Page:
More important than these omissions, however, is what The Cambridge Companion to Merleau-Ponty accomplishes. Along with the sustained rapprochement with analytic philosophy, it very effectively and thoroughly situates Merleau-Ponty's work in the context of Husserl's phenomenology. It is also a particularly timely volume, because several of the essays focus on Merleau-Ponty's 'Course Notes' which have only been published in English in the past few years, notably Nature and The Incarnate Subject: Malebranche, Biran, and Bergson on the Union of Body and Soul. These two texts are taken up at length in excellent essays by Judith Butler, Renaud Barbaras, Mark Hansen, and others. Judith Butler's very subtle and nuanced essay, 'Merleau-Ponty and the Touch of Malebranche', traces what The Visible and the Invisible owes to Merleau-Ponty's much earlier engagement with Malebranche in the lectures that have been published as The Incarnate Subject. Recognition of this, she argues, helps us to radicalise The Visible and the Invisible and to foreground as its dominant concern the constitution of subjectivity through touch.
In his essay, 'A Phenomenology of Life', Barbaras traces the importance of Merleau-Ponty's lectures on nature to his ontological position in The Visible and the Invisible. Similarly, Mark Hansen in 'The Embryology of the (In)visible' pursues the question of life and details the importance of evolutionary biology to Merleau-Ponty's later work. Hansen argues that in this light we can see the manner in which Merleau-Ponty's ultimate philosophical position is very much a philosophy of immanence -- the living body's so-called 'transcendence' is simply its belonging to the world. Hansen also suggests that Merleau-Ponty's work provides us with the resources to view the philosophy/science relation without: a) either reducing the significance of human intentionality; or b) privileging it hierarchically over other lower-order organisms. Because of this, he suggests that Merleau-Ponty can avoid the extreme interpretations of this relation offered by Daniel Dennett and Francisco Varela. In 'Merleau-Ponty's Existential Conception of Science', Joseph Rouse also explores Merleau-Ponty's conception of science, but pays more attention to Merleau-Ponty's early works -- The Structure of Behaviour and Phenomenology of Perception rather than The Visible and the Invisible -- and the two essays hence complement each other well.
Richard Shusterman's essay, 'The Silent, Limping Body of Philosophy', simplifies Merleau-Ponty's position so that it can be denigrated for not allowing of something akin to the Alexander technique of deliberate bodily reflection. Shusterman seems to misunderstand the complexity of habit and skill development, instead insisting that in Merleau-Ponty's work there is a "polarisation of lived experience versus representations that neglects the fruitful option of 'lived corporeal reflection'" (165). As Dreyfus' essay in this very book brings out, representational thought is not 'irrelevant', as Shusterman declares. Rather, it is an important aspect of learning a skill, but it is based upon a pre-reflective engagement with the world and cannot be divorced from this. This does not preclude techniques of bodily reflection, which can and may well be useful. Strangely, Shusterman goes on to suggest that Merleau-Ponty's 'lived body' is always the observing subject (174), and he responds that "to treat the lived body as a subject does not require treating it only as a purely transcendental subject that can also be observed as an empirical one" (174). That, of course, is not Merleau-Ponty's point (in fact, it seems more accurate of Sartre, whose account of the body Merleau-Ponty criticises at some length). For Merleau-Ponty, our experience is fundamentally not one of an 'observing subject', which he would characterise as 'high-altitude thinking'. While he would not admit of a fusion of the experiences of touching and being touched, he would insist that touching and being touched encroach upon one another in such a way that there is no pure touching, no pure seeing, and no pure transcendental subject. What is touched (the world) ramifies upon the touching (the subject), and this is precisely what ensures ambiguity.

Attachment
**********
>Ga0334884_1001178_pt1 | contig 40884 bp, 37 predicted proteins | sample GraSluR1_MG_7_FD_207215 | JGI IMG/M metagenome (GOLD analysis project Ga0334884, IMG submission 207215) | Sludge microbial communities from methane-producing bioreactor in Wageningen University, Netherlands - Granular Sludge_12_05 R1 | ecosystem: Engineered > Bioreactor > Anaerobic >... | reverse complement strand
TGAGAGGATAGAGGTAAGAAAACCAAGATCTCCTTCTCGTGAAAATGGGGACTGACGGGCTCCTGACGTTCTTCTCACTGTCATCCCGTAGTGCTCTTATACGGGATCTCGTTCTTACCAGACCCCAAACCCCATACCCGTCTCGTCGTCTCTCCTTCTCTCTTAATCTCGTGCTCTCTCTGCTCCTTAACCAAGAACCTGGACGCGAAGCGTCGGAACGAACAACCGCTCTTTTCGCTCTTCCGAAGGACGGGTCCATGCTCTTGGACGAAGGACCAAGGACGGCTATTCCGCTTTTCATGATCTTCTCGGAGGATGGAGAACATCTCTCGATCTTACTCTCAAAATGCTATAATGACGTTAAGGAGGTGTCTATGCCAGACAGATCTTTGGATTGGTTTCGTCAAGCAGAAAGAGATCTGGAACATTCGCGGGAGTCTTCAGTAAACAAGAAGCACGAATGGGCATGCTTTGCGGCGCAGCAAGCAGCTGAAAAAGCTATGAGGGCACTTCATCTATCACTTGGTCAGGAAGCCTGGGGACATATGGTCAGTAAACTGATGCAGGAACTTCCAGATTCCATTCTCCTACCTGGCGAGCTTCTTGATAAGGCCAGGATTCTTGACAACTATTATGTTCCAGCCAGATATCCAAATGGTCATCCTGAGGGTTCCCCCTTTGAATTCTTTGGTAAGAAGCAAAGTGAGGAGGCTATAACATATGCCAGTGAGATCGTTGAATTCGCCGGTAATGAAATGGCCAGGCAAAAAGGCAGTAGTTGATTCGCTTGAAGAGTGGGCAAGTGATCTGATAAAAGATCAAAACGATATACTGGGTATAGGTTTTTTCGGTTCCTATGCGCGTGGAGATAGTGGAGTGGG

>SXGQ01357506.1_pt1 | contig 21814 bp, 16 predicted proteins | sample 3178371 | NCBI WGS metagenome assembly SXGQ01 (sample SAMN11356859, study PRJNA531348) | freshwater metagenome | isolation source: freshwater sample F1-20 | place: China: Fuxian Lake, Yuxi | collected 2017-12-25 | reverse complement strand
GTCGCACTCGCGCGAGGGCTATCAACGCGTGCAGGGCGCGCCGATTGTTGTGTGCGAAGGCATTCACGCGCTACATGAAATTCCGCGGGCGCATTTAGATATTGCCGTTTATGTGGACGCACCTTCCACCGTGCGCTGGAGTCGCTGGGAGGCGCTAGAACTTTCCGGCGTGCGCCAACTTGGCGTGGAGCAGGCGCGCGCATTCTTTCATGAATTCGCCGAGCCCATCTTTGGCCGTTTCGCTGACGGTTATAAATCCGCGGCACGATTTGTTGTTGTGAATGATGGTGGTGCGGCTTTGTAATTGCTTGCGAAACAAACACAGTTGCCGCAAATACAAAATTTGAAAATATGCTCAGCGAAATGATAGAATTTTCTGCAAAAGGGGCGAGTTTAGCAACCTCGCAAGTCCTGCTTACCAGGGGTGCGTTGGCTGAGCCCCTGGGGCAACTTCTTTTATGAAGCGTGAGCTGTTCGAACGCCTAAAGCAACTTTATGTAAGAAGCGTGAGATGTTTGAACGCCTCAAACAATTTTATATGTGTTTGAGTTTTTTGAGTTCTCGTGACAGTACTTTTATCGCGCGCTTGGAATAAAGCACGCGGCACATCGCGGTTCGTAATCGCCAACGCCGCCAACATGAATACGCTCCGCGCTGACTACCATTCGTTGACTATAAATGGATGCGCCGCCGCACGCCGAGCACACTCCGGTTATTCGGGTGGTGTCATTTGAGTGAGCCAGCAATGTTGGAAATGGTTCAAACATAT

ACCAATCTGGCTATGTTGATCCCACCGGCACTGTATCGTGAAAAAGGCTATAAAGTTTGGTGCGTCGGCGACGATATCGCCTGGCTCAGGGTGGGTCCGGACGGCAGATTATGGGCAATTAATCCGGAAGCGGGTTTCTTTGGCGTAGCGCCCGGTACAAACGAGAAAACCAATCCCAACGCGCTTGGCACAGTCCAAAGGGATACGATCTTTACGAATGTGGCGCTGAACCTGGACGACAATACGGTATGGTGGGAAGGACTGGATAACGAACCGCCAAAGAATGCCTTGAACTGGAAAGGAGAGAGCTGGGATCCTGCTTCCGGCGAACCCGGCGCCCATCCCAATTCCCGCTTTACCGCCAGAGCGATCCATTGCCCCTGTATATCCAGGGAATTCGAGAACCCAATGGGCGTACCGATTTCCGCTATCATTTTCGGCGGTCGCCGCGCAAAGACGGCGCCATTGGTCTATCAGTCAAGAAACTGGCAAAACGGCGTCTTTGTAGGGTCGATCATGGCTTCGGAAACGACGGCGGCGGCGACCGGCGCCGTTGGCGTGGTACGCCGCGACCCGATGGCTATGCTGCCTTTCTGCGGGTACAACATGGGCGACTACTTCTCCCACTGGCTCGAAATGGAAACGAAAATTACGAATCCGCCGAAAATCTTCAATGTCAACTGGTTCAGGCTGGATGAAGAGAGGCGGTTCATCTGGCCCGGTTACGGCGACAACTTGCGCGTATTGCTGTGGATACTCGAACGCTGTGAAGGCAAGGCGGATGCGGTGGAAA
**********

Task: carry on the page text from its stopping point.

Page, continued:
As with most of the other Cambridge Companions, the last three essays in this book focus upon Merleau-Ponty's views on, and significance for, art and politics. His influential work on art is taken up by Jonathan Gilmore, who argues that Merleau-Ponty's three key essays on art extend and develop his philosophical views, but themselves offer no 'philosophy of art' (292). Interestingly, this is precisely what Deleuze and Guattari also claim in What is Philosophy? when they ponder, and doubt, whether Merleau-Ponty's concept of the flesh is adequate to art, to what they call the "being of sensation" (WP 178-9). In her provocative essay, Lydia Goehr juxtaposes the engaged philosopher, Merleau-Ponty, against the committed writer and public political figure, Sartre, and examines their long relationship with each other's thought, especially as it plays out in the political realm and their eventual acrimonious parting. Goehr suggests that the content of their respective political positions and relation to Marxism was largely similar (might it not be said that they moved in opposing directions, that Sartre began further from Marxism but eventually moved closer, whereas Merleau-Ponty began closer to Marxism in texts like Humanism and Terror but then moved further away?). For Goehr, however, where Sartre and Merleau-Ponty most clearly differed was on the question of the form of any political engagement. In this respect, she contrasts the polemical engagement of Sartre with the philosophical engagement of Merleau-Ponty, and examines the latter's suggestions that the role of the philosopher should be situated in contradistinction to those of the politician and the artist. Suggesting that Merleau-Ponty advocates neither the apolitical engagement of the artist, nor the engaged action of the politician, she asks whether his own political 'middle way' becomes ineffectual. Although Goehr does not pursue this, arguably some of the questions that she raises about the form of Merleau-Ponty's politics also apply to some of the contemporary post-structuralist thinkers who offer related reasons for resisting the Sartrean conception of the committed intellectual. Claude Lefort also examines political issues in his essay 'Thinking Politics', offering a more sympathetic overview of Merleau-Ponty's relation to Marx and Marxism. This juxtaposition of two essays following one another on similar topics, but from diverse viewpoints, is characteristic of this volume. Whether or not it was deliberate, it is both apt and productive; it opens questions and issues up for further thought, rather than presuming to offer some kind of final verdict on this long dead philosopher, and this is something that Merleau-Ponty's own 'hyper-dialectical' thought would welcome.